Fall in Twin Falls

Nik Roussos walks home from class Nov. 3, 2016, at the College of Southern Idaho campus in Twin Falls.

PAT SUTPHIN, TIMES-NEWS FILE PHOTO

TWIN FALLS — It was a common complaint among College of Southern Idaho students: Wireless Internet access wasn’t always reliable — or even existent in some places.

But now, that’s changing.

CSI is upgrading wireless infrastructure at its Twin Falls campus to include 185 access points — both indoor and outdoor. The college plans to wrap up the project by the end of 2017.

Students often complained about not having wireless access in outdoor public spaces such as gathering areas and parking lots. Plus, CSI’s old wireless system was outdated and the manufacturer is no longer supporting the equipment.

“Before, if you ever asked any students on campus what our wireless was like, they said ‘it was terrible. It sucks,’” said Bruce Nukaya, systems and network architecture director for CSI.

The $160,000 project includes two phases and started last year. The first one, which is complete, included installing new wireless access points inside campus buildings.

Now, CSI information technology employees are wrapping up the second phase: installing outdoor access points. It has about 25 left to go.

CSI student body president Lance Teske said it’s typically faster and more convenient for students to use their personal devices to do schoolwork than going to school computer labs.

It means students aren’t restricted on when and how they can do their homework, he said, and many rely on CSI’s wireless Internet if they don’t have access at home.

“It’s impossible to do any kind of classwork without having Internet access,” Teske said. “Most of the time, it’s much easier to use your own personal device.”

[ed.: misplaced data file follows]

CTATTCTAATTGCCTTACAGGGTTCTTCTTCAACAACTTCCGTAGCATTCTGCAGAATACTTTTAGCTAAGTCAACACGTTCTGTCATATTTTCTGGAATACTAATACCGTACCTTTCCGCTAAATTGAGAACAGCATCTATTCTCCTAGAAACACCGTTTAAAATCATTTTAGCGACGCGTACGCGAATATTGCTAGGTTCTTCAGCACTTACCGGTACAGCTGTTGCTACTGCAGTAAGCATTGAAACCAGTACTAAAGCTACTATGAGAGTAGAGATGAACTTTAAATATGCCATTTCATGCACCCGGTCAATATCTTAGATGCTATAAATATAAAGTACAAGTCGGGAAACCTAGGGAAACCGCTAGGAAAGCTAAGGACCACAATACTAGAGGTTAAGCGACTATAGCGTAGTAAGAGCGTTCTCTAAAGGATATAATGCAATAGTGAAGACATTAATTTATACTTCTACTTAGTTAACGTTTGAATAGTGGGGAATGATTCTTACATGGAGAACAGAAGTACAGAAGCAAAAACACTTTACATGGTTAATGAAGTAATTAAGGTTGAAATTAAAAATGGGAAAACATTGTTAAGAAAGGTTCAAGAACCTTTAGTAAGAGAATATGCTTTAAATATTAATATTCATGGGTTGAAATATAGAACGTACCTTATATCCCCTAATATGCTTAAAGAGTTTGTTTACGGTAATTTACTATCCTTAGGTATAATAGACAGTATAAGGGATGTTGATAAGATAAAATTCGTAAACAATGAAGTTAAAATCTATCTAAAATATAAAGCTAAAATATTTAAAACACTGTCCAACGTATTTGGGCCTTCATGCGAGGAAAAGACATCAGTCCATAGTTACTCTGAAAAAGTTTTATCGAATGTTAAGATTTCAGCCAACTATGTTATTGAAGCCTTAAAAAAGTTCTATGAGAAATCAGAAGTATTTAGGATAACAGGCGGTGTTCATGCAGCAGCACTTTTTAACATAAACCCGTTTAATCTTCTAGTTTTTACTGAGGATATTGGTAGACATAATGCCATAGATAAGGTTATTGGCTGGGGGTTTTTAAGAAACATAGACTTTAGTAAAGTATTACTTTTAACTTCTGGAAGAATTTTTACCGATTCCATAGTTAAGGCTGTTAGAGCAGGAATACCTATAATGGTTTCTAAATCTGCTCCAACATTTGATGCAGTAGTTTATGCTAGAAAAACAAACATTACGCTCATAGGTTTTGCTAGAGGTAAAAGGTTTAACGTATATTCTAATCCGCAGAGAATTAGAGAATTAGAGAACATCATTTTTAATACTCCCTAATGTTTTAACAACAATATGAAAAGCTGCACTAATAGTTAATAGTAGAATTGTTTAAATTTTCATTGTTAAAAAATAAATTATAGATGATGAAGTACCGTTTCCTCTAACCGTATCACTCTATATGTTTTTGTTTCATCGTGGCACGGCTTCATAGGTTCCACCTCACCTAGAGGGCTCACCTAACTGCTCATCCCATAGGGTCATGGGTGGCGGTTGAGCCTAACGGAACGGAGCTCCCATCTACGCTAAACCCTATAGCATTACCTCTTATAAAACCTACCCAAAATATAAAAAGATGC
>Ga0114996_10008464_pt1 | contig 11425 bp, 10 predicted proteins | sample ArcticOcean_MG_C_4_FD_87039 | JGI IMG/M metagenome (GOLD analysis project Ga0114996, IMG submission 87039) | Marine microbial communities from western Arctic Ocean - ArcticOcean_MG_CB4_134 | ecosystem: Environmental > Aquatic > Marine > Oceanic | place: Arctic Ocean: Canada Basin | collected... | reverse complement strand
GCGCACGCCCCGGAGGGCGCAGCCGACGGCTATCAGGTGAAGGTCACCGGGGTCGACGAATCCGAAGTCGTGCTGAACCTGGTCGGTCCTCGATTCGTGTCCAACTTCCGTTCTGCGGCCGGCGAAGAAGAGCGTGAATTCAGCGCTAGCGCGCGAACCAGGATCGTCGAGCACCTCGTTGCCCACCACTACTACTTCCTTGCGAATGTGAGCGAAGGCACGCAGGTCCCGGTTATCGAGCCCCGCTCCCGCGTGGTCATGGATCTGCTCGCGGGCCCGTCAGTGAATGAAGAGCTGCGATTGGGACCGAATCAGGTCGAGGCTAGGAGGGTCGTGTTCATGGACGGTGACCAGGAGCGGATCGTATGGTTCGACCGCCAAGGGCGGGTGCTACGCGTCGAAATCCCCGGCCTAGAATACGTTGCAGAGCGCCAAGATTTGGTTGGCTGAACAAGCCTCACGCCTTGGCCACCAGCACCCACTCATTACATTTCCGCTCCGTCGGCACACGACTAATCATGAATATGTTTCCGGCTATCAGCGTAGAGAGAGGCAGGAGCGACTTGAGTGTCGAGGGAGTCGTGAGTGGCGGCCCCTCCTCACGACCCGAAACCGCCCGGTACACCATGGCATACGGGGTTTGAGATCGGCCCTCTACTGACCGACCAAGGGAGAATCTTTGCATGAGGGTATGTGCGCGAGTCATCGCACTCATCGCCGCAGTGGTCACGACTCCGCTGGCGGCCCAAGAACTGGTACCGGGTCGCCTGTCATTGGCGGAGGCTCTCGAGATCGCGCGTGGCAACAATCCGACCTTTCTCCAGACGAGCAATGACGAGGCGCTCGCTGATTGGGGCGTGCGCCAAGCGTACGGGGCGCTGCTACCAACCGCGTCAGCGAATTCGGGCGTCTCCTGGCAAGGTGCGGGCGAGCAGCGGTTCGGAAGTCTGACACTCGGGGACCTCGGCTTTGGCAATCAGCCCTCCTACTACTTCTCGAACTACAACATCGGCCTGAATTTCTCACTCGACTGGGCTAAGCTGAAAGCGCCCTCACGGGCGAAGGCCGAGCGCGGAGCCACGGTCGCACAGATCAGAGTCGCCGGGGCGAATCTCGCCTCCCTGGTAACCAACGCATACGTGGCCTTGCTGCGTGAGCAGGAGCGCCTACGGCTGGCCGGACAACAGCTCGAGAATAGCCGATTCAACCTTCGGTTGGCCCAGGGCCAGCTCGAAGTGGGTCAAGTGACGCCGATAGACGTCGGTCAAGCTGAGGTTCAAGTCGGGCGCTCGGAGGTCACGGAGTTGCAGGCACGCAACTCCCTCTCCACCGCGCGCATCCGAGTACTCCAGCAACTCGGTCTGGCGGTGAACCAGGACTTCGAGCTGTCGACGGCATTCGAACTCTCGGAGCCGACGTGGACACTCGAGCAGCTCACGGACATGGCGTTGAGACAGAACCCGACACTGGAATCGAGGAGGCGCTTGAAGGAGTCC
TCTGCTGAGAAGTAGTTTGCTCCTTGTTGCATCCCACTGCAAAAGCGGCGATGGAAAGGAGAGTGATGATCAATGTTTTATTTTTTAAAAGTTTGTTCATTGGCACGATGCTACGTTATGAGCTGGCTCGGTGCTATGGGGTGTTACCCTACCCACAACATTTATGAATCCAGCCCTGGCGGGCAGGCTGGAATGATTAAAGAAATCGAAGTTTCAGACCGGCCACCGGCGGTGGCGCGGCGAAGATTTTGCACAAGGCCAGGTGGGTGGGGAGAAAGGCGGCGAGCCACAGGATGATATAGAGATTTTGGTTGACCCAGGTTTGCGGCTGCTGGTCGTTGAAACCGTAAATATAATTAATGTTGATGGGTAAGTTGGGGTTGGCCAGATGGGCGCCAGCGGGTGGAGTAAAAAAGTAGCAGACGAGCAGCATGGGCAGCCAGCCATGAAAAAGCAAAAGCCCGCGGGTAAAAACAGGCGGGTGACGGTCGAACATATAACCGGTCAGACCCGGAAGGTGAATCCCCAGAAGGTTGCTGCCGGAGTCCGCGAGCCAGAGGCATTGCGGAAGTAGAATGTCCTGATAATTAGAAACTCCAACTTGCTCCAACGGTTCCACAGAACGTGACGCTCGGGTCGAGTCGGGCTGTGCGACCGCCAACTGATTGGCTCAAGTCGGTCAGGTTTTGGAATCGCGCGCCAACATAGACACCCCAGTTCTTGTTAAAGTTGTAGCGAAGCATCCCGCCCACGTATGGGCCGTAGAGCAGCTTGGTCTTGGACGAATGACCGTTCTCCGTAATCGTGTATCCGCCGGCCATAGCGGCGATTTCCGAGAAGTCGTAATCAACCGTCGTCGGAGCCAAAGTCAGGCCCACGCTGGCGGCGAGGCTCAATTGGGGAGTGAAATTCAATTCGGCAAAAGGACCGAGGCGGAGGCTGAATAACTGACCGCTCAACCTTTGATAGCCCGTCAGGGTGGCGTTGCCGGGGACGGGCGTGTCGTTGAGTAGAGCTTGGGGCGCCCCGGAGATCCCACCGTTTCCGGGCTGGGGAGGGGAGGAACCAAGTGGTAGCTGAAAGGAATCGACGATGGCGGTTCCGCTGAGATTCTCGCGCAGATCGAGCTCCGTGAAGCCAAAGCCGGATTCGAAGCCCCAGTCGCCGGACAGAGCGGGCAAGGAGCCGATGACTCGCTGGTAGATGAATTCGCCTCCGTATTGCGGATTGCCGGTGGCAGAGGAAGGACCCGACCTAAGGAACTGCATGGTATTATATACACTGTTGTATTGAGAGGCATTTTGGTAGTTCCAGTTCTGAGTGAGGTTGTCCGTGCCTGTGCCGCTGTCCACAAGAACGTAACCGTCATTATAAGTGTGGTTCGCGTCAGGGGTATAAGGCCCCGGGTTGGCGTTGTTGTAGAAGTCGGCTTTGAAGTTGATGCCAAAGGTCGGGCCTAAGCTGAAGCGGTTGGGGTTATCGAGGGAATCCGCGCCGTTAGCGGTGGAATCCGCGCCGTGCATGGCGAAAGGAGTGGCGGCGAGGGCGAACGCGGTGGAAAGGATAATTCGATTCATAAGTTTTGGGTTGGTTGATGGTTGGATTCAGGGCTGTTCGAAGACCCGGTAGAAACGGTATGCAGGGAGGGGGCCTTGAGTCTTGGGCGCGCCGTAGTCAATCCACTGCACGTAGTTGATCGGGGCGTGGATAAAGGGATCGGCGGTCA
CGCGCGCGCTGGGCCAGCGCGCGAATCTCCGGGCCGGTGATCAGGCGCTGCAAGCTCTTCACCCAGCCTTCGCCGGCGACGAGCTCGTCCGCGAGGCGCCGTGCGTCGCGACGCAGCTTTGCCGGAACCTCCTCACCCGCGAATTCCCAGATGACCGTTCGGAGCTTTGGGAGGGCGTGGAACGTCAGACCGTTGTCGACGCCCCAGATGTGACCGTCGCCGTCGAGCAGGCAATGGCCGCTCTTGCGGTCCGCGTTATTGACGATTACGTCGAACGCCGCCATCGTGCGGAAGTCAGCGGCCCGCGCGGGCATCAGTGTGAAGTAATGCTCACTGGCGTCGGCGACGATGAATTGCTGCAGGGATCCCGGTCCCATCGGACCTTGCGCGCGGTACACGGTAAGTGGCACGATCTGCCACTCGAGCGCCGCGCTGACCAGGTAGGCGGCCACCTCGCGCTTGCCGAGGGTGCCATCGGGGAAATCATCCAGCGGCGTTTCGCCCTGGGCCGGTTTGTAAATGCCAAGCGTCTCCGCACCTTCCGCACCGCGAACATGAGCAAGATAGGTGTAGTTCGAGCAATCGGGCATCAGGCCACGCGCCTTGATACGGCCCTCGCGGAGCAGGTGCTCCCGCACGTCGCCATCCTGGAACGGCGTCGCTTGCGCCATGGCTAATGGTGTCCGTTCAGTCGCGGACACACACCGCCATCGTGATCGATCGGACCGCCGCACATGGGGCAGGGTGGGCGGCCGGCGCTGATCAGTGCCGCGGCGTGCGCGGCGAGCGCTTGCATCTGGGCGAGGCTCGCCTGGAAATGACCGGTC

When student body leaders were doing skits during an event at the beginning of the school year, one was about how wireless Internet was terrible outdoors at CSI, he said. “It’s almost a joke on campus that you’re just not going to have connection in certain areas.”

Teske said he appreciates how CSI administrators are listening to students and working to fix the problem. “I know it’s a process.”

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The wireless project kicked off in June 2016 with a trial run in three buildings on campus.

“Our wireless infrastructure was becoming outdated,” Nukaya said. “We went out and redesigned the whole thing from scratch.”

CSI is using Ruckus Wireless equipment, which Nukaya describes as state-of-the-art and the newest technology for high-speed Internet.

Manufacturer engineers completed site surveys at CSI to determine what kind of wireless coverage the college needed.

It’s important for CSI to support students and stay up-to-date with modern technology, Nukaya said. “In this day and age, everybody has to have wireless.”

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